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The Sciences

Mr. Steven, a Netted Claw-Boat, Could Save SpaceX Millions

D-briefBy Lauren SigfussonFebruary 21, 2018 2:06 AM
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(Credit: Pauline Acalin/Teslarati/Twitter) Mr. Steven is expected to save SpaceX millions of dollars. Mr. Steven, by the way, is a giant boat with a net. Building and launching reliable rockets into space is a costly endeavor, and SpaceX has been hellbent on bringing those costs down since the rocket company...launched. Until recently, spent rockets could only be used once. But Elon Musk, CEO and founder of SpaceX, has proven rockets are reusable, and can coordinate a simultaneous landing. But the cost-cutting can go even further. In 2017, SpaceX successfully launched the first reflight of an orbital class rocket — a huge feat that took 15 years to reach — and managed to also salvage the nose cone from the ship. The cone, called a fairing, returned to Earth thanks to its own thrusters and steerable parachutes, but it didn't land in tip-top shape. A new fairing costs roughly $6 million to produce; therefore, ensuring a soft landing is a priority. SpaceX has been working hard to create some sort of fairing-catcher to ease the landings. At one point Musk mused about using a "bouncy castle" to catch fairings — Mr. Stevens appears a little more realistic. Teslarati photojournalist Pauline Acalin recently spotted Mr. Steven, a beast of a boat, in the Port of San Pedro in Los Angeles. It's outfitted with large claw-like grabbers and a huge net to catch a falling fairing. Since the fairing splits into two pieces to let out its cargo, two Mr. Steven's may be necessary down the road.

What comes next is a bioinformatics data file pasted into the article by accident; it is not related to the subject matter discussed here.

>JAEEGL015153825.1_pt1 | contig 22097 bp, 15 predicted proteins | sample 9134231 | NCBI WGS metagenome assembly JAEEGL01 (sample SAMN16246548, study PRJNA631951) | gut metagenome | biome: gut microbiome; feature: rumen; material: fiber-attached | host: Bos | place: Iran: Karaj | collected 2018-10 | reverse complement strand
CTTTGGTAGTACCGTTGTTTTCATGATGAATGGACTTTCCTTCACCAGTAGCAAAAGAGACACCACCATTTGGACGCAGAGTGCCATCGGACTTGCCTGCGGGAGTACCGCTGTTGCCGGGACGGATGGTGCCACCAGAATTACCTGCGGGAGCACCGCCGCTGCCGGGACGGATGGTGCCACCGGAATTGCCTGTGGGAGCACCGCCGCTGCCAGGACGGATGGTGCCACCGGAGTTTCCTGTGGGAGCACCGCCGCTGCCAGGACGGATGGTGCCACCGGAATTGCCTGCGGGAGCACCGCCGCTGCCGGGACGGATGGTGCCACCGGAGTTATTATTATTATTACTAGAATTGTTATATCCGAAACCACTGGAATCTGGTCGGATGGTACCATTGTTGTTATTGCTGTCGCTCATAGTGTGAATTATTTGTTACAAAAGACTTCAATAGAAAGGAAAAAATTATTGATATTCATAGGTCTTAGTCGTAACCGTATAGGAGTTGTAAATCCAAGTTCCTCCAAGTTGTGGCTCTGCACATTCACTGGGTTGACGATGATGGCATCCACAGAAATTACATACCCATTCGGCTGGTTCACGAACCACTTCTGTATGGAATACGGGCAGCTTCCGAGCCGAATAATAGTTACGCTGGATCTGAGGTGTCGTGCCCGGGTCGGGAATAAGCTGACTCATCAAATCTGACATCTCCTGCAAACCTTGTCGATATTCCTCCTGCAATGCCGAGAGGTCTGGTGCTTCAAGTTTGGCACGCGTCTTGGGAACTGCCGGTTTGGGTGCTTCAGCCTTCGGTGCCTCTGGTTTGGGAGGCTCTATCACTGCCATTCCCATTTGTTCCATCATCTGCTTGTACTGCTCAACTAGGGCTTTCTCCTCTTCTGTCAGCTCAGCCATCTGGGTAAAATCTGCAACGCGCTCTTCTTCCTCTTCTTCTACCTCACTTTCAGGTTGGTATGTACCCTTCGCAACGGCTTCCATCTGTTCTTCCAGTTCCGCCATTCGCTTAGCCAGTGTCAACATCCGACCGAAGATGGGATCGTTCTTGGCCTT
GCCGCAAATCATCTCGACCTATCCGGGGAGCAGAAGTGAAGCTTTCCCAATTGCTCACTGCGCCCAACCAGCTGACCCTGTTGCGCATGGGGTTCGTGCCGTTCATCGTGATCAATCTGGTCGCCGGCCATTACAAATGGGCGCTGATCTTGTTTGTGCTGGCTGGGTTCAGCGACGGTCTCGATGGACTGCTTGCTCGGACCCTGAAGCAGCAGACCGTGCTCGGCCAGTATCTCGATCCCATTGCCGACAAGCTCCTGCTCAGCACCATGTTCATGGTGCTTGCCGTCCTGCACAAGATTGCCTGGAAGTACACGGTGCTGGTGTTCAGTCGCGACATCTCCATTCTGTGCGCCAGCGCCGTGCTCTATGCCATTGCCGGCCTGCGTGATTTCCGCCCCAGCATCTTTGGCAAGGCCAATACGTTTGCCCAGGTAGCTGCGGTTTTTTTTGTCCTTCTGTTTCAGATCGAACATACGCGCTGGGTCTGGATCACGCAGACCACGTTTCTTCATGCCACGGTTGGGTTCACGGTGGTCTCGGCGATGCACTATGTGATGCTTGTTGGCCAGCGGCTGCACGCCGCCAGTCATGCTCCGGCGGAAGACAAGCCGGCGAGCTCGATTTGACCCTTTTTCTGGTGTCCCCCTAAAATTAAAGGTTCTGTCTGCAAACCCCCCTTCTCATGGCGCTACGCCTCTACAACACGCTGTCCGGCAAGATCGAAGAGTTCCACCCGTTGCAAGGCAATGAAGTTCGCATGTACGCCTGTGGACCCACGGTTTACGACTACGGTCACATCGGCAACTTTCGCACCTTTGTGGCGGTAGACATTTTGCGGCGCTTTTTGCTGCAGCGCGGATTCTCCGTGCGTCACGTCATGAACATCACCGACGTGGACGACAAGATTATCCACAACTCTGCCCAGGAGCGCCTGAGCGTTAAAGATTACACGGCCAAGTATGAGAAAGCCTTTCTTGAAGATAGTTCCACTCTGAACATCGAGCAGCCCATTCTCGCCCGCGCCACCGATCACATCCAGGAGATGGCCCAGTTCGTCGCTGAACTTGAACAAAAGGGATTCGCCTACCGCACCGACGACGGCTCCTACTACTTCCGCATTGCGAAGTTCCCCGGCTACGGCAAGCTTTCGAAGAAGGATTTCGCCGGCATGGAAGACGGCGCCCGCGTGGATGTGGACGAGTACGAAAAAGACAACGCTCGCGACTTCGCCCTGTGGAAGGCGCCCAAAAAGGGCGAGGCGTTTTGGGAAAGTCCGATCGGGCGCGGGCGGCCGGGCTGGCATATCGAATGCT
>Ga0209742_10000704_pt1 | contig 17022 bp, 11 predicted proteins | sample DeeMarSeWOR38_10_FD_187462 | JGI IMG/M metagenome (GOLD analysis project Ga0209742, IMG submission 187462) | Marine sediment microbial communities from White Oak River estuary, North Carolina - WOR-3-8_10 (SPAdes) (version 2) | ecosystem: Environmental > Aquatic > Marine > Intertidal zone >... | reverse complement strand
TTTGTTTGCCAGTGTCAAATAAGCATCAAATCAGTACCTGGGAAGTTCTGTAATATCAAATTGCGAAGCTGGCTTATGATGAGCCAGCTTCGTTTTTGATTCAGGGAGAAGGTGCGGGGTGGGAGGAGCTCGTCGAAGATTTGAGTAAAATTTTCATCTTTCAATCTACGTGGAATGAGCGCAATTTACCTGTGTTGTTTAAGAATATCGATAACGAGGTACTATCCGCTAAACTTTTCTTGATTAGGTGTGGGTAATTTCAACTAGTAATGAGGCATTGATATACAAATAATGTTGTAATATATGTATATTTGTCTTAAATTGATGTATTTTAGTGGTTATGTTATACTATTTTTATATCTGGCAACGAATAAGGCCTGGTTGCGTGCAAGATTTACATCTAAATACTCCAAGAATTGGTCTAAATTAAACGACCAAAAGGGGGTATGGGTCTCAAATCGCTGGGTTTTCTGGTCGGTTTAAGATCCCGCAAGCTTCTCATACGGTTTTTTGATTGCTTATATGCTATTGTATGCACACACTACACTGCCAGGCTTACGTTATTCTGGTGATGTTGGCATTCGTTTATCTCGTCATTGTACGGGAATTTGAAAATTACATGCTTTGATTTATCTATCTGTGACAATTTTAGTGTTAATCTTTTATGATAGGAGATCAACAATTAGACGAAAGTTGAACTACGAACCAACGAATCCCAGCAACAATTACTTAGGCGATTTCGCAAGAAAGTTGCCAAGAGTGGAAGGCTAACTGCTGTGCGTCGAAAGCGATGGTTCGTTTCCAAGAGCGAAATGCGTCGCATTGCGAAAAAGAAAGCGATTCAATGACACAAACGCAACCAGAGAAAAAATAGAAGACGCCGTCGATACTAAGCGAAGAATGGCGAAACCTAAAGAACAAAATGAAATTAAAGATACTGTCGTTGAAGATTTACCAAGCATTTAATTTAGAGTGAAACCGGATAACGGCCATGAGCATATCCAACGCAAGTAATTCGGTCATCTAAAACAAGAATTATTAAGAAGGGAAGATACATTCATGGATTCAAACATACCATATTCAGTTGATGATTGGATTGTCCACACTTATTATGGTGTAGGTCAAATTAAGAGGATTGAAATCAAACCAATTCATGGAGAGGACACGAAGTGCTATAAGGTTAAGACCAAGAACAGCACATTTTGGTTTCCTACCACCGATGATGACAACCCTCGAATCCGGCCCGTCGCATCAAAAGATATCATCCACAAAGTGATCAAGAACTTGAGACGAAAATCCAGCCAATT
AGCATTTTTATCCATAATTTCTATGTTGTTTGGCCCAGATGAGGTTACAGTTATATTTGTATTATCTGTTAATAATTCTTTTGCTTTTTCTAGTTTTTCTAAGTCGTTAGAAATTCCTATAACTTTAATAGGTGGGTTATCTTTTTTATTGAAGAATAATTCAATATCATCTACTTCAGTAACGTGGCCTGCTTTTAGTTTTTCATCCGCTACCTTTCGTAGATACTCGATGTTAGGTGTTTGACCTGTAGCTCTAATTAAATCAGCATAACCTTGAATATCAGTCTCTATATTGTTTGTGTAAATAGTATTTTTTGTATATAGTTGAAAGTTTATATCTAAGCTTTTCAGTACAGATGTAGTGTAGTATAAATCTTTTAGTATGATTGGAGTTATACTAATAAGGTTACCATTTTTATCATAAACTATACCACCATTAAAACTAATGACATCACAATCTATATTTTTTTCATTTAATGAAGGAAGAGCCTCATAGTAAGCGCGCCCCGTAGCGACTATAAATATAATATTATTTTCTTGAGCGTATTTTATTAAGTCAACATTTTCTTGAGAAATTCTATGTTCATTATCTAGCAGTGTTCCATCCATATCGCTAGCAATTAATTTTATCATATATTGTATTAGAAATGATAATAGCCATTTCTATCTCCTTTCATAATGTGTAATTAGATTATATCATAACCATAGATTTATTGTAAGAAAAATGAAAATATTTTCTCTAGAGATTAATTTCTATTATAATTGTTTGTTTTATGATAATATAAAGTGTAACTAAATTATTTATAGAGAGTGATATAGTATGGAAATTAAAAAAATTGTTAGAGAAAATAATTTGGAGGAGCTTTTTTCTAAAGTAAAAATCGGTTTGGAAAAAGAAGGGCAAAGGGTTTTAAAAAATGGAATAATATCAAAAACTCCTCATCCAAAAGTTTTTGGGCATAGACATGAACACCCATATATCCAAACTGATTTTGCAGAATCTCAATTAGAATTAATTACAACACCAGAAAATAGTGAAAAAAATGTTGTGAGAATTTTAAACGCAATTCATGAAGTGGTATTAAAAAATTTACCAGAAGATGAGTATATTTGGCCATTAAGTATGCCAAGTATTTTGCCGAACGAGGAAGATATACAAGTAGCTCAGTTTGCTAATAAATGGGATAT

SpaceX’s fairing grabber, Mr. Steven, a couple days ago preparing to ship out for Wednesday’s launch at Vandenberg. @Teslarati#paz#Starlinkpic.twitter.com/lfWjUGy56k

— Pauline Acalin (@w00ki33) February 19, 2018

Fairings protect satellites and other objects that are being delivered to space. They're made of carbon-fiber and aluminum and are about 43 feet high and 17 feet wide. When you look at the cost of the Falcon 9 ($62 million) and the Falcon Heavy (ranging between $90 million and $150 million), cutting down fairing production costs can add up. Musk ultimately wants to make space travel cheap enough that even Average Joes can access the cosmos—or Mars. Mr. Steven may see some action Thursday (it's been moved twice), as SpaceX is slated to launch two experimental satellites into space. May your net be strong, Mr. Steven, and your will to catch stronger still. Update 2/22: Mr. Steven narrowly missed catching the fairing as it fell after Thursday's launch.

Missed by a few hundred meters, but fairing landed intact in water. Should be able catch it with slightly bigger chutes to slow down descent. — Elon Musk (@elonmusk) February 22, 2018

But here's the netted claw-boat in all its glory. Better luck next time, Mr. Steven.

Going to try to catch the giant fairing (nosecone) of Falcon 9 as it falls back from space at about eight times the speed of sound. It has onboard thrusters and a guidance system to bring it through the atmosphere intact, then releases a parafoil and our ship, named Mr. Steven, with basically a giant catcher’s mitt welded on, tries to catch it. A post shared by Elon Musk (@elonmusk) on Feb 22, 2018 at 6:07am PST

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